L-tryptophan (Trp), an essential amino acid for mammals, is the precursor of a wide array of immunomodulatory metabolites produced by the kynurenine and serotonin pathways. The kynurenine pathway is a paramount source of several immunoregulatory metabolites, including L-kynurenine (Kyn), the main product of indoleamine 2,3-dioxygenase 1 (IDO1) that catalyzes the rate-limiting step of the pathway. In the serotonin pathway, the metabolite N-acetylserotonin (NAS) has been shown to possess antioxidant, antiinflammatory, and neuroprotective properties in experimental autoimmune encephalomyelitis (EAE), an animal model of multiple sclerosis (MS). However, little is known about the exact mode of action of the serotonin metabolite and the possible interplay between the 2 Trp metabolic pathways. Prompted by the discovery that NAS neuroprotective effects in EAE are abrogated in mice lacking IDO1 expression, we investigated the NAS mode of action in neuroinflammation. We found that NAS directly binds IDO1 and acts as a positive allosteric modulator (PAM) of the IDO1 enzyme in vitro and in vivo. As a result, increased Kyn will activate the ligand-activated transcription factor aryl hydrocarbon receptor and, consequently, antiinflammatory and immunoregulatory effects. Because NAS also increased IDO1 activity in peripheral blood mononuclear cells of a significant proportion of MS patients, our data may set the basis for the development of IDO1 PAMs as first-in-class drugs in autoimmune/neuroinflammatory diseases.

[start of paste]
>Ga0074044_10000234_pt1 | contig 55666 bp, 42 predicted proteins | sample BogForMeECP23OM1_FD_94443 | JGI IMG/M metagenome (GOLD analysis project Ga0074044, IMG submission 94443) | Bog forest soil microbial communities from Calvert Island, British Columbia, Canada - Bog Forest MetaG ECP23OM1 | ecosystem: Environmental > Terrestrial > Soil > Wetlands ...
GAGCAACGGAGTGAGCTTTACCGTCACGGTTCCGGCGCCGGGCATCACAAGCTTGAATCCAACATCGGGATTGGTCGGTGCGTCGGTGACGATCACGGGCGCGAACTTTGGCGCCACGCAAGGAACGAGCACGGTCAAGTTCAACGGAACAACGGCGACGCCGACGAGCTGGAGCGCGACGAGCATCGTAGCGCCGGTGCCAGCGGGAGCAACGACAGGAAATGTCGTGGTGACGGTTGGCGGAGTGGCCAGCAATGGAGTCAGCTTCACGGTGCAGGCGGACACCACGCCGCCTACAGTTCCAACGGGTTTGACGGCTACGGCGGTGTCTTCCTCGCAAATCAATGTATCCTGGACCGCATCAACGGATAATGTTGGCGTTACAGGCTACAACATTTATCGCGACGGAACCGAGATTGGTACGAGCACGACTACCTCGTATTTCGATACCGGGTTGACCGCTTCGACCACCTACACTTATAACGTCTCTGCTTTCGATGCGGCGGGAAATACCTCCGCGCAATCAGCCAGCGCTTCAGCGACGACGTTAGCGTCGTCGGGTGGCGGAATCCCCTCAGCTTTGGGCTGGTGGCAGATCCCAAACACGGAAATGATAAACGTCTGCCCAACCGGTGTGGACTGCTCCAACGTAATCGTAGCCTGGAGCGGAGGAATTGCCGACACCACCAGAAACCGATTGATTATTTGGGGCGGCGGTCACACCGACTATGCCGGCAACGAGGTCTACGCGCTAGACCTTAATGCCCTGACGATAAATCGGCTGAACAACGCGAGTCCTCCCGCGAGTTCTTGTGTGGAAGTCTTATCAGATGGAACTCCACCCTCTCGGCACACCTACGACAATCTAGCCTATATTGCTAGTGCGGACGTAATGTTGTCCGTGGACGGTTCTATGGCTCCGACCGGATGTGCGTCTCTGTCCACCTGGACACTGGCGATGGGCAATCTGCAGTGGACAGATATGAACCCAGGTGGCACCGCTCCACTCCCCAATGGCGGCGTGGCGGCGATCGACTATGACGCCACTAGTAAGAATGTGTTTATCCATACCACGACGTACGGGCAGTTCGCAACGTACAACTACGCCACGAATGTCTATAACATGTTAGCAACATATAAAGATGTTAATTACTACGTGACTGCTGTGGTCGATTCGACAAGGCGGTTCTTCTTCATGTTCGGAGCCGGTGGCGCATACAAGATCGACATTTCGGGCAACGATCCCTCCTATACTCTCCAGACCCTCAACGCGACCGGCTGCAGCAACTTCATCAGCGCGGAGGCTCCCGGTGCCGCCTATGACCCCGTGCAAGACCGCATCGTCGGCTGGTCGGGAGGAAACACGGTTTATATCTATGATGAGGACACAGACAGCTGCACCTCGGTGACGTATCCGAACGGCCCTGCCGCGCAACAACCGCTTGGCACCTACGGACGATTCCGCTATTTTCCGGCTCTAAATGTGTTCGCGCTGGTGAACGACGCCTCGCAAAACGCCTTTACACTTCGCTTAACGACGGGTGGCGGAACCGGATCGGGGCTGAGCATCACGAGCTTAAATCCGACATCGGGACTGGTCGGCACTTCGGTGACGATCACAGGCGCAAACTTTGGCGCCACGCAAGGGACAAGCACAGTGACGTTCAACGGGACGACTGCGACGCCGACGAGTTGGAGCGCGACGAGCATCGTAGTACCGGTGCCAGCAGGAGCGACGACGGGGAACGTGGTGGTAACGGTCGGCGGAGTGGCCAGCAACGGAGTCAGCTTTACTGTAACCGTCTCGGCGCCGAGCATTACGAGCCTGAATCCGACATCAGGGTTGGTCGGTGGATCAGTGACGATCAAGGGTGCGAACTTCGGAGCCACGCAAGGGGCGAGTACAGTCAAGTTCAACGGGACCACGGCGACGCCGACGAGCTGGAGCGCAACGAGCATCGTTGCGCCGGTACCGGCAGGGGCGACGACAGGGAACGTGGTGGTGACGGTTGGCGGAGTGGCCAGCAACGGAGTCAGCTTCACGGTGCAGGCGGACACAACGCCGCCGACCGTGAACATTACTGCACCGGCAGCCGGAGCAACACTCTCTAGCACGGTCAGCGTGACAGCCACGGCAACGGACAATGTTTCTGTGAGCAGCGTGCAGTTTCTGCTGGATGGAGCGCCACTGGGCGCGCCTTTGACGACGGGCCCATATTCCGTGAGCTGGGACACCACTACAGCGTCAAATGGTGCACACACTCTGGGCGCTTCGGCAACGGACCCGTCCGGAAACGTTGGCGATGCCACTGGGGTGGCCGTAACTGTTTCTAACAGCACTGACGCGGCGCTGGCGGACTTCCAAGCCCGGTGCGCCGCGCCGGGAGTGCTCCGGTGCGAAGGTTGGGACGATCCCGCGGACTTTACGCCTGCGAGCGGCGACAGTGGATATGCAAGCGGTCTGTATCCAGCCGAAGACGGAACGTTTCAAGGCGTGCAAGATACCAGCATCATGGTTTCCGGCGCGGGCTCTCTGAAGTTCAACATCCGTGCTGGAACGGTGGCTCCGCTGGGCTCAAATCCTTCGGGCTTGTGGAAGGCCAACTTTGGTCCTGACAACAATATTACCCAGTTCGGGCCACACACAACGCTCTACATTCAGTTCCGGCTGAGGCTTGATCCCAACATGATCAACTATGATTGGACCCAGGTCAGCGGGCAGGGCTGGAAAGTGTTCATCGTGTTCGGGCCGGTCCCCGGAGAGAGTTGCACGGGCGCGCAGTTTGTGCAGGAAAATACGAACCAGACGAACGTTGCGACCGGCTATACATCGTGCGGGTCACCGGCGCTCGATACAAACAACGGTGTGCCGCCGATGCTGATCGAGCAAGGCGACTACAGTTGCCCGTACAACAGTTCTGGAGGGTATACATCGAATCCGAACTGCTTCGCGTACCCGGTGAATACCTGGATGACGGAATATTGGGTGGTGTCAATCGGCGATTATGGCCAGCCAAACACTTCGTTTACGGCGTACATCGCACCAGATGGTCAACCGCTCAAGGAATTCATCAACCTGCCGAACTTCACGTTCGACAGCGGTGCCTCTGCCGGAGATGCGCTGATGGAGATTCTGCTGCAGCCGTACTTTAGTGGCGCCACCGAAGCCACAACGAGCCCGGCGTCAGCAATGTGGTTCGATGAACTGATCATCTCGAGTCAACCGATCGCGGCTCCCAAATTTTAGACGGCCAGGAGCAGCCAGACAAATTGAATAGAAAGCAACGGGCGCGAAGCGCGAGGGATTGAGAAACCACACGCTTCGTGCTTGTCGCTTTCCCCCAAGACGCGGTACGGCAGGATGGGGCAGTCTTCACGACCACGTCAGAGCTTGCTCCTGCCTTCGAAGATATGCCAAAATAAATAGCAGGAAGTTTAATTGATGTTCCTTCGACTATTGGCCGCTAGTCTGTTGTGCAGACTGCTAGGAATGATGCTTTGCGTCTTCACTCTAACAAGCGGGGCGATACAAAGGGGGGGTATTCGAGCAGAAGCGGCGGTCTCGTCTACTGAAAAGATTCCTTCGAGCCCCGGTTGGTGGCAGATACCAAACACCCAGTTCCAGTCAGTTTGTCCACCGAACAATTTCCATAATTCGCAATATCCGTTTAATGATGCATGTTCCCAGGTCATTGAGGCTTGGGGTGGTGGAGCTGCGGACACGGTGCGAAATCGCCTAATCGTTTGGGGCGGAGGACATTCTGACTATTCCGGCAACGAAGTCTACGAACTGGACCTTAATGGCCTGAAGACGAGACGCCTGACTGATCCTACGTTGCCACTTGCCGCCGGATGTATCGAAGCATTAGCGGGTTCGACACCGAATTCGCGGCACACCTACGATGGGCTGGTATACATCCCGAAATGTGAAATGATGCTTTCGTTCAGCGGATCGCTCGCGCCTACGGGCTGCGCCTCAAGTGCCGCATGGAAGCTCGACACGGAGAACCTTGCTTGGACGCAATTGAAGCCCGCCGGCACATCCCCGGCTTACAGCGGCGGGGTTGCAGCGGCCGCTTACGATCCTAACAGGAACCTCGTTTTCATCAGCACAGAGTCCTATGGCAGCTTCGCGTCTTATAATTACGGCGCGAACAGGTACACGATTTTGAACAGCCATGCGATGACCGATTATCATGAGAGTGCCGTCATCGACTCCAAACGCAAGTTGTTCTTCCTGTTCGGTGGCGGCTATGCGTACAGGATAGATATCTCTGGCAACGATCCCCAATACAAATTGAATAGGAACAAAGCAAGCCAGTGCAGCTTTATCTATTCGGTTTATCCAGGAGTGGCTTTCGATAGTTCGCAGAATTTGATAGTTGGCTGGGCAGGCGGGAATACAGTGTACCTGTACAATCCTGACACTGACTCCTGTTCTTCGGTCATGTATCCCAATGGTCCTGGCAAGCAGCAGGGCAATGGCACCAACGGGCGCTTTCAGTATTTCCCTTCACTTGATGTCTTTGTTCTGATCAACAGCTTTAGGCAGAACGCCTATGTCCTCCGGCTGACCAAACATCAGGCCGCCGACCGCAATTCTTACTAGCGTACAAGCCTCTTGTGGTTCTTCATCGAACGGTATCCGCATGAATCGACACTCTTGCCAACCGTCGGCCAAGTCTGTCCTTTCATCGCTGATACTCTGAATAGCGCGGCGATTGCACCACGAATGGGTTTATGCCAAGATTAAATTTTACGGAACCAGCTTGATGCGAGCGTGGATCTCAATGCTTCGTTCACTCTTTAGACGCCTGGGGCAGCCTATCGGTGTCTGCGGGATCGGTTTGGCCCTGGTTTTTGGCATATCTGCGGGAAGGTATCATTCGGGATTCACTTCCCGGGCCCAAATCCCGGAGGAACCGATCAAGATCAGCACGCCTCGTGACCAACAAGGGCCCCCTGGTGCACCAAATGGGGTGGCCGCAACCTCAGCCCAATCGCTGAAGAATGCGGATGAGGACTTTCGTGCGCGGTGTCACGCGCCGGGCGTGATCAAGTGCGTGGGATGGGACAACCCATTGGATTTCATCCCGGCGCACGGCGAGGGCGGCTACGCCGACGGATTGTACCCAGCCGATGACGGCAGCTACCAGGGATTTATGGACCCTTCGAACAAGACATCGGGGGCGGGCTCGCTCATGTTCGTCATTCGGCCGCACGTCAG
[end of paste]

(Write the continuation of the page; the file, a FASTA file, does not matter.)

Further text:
- Aryl hydrocarbon receptor (AhR)
- Dendritic cells
- Indoleamine 2,3-dioxygenase 1 (IDO1)
- N-acetylserotonin (NAS)